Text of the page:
Neural networks are strong in approximate intuitive inference: if, for example, a picture in itself does not contain enough data, it can be complemented with the aid of computation. This creates visually credible virtual surfaces, which are more significant in gaming or cinematic applications than perfectly realistic reflections.
Neural network inference follows along the lines of human intuition, and will also generate an estimate of the material’s nature based on a “fingerprint” formed by visual clues. Each clue, which describes the material’s surface, forms its own map: a relief map shows surface shapes, specular maps detail the shininess of each pixel on a material’s surface, while reflection and base colour maps describe the other properties of the surface.
The different components of an image can be directly utilised in rendering, i.e. the creation of new virtual images frame by frame.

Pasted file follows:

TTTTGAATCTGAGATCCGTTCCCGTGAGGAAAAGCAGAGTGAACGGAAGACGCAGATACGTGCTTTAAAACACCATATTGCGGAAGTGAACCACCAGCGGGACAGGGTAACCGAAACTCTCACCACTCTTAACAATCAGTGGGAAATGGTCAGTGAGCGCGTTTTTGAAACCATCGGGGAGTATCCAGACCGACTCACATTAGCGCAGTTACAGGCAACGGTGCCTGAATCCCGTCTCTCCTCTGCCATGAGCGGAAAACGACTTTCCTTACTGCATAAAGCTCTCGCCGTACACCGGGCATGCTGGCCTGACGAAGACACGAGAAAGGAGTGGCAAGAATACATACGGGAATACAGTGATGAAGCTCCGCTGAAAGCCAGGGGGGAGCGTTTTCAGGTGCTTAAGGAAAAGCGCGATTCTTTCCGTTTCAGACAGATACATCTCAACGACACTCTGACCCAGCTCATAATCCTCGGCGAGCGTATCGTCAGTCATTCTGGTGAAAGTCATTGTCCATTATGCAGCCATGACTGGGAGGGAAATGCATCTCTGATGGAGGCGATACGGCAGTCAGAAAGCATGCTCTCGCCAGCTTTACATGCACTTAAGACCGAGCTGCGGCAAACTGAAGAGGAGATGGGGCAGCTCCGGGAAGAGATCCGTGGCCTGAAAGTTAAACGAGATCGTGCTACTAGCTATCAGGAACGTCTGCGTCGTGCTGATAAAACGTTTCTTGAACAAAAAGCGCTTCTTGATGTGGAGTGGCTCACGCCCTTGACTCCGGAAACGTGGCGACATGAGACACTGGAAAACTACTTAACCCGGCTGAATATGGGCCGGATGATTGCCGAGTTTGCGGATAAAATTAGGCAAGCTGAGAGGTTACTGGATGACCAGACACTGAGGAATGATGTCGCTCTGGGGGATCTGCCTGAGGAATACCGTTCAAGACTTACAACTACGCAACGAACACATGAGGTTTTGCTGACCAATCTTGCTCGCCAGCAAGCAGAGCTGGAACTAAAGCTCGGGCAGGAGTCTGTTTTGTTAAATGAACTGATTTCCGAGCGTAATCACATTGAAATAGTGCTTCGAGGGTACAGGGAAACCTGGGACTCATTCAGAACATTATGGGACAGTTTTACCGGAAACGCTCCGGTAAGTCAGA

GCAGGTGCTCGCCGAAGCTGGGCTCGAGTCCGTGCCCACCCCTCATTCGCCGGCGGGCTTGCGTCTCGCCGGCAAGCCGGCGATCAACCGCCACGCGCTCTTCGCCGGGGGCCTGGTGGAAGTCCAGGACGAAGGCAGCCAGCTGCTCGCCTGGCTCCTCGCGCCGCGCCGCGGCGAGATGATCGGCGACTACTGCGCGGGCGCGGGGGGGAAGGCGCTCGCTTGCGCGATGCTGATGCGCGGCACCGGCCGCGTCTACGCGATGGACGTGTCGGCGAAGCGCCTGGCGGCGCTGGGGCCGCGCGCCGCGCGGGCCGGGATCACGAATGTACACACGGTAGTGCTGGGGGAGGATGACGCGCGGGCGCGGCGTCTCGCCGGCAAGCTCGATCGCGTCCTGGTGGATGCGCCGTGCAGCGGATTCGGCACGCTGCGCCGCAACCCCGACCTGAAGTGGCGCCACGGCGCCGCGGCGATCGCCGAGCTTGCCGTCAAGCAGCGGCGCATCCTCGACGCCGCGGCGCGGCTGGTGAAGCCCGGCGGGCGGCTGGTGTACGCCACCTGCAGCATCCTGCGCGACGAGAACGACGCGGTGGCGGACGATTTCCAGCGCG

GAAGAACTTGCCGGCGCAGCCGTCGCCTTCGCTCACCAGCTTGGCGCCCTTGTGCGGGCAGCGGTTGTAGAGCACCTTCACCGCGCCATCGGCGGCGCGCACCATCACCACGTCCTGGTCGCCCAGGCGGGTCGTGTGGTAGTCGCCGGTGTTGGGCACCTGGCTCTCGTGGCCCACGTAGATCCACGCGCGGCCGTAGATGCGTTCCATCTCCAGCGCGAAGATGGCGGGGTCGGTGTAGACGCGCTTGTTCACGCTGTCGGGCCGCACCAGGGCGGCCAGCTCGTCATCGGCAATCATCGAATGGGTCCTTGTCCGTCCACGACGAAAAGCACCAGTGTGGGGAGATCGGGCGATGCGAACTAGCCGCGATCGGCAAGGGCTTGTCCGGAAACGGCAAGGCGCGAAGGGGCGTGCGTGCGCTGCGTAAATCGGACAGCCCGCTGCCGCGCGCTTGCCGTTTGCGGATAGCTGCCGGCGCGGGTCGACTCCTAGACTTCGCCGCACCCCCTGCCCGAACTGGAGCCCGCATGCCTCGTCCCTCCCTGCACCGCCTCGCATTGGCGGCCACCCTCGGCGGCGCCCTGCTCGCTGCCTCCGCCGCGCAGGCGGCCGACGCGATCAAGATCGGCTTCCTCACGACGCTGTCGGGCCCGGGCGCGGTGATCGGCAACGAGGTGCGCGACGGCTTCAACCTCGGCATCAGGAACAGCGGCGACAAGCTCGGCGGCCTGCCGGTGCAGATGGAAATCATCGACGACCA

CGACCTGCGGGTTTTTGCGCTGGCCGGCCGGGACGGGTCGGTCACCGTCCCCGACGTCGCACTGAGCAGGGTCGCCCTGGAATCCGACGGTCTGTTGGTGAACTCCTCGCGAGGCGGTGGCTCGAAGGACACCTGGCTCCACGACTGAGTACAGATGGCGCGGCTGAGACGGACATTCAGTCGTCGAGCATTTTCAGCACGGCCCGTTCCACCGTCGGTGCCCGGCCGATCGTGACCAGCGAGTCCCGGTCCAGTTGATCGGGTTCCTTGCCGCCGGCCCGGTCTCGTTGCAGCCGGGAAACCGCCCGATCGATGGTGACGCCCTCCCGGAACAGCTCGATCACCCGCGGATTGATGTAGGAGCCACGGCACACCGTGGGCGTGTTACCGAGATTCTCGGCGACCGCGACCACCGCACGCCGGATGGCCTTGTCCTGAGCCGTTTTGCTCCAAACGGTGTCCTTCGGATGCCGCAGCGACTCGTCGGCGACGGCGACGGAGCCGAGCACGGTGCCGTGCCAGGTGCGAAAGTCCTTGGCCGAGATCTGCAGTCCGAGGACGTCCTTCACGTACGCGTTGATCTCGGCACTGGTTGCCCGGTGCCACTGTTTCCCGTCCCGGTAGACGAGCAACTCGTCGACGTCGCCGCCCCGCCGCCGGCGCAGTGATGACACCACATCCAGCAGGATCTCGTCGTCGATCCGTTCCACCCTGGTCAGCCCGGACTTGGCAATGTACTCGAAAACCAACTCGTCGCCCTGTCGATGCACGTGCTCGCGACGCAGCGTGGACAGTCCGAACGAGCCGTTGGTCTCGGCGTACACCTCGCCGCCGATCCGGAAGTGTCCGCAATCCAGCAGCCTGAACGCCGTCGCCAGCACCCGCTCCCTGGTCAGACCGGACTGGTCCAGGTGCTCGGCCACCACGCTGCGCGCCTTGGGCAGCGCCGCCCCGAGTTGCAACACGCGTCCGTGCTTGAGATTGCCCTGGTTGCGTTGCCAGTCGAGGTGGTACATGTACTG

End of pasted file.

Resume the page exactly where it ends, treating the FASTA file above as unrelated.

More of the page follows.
“A single movie scene can contain a million things. Each detail on the screen must be in order so that nothing out of place sticks out. Viewers are really good at noticing if the graphics are done wrong. This is why every movie production employs such huge numbers of artists. If I can simplify and ease their work, they can concentrate on more essential artistic issues,” Aittala says.
Flexibility of neural networks behind the AI boom
Data is accumulated for neural networks to use for learning how to make independent deductions, and the results of this are applied in, for example, the creation of virtual realities. The inference process performed by the network remains a mystery, however. Neural networks are free to form flexible descriptions or results from the input data, but they provide no explanation for the outcome.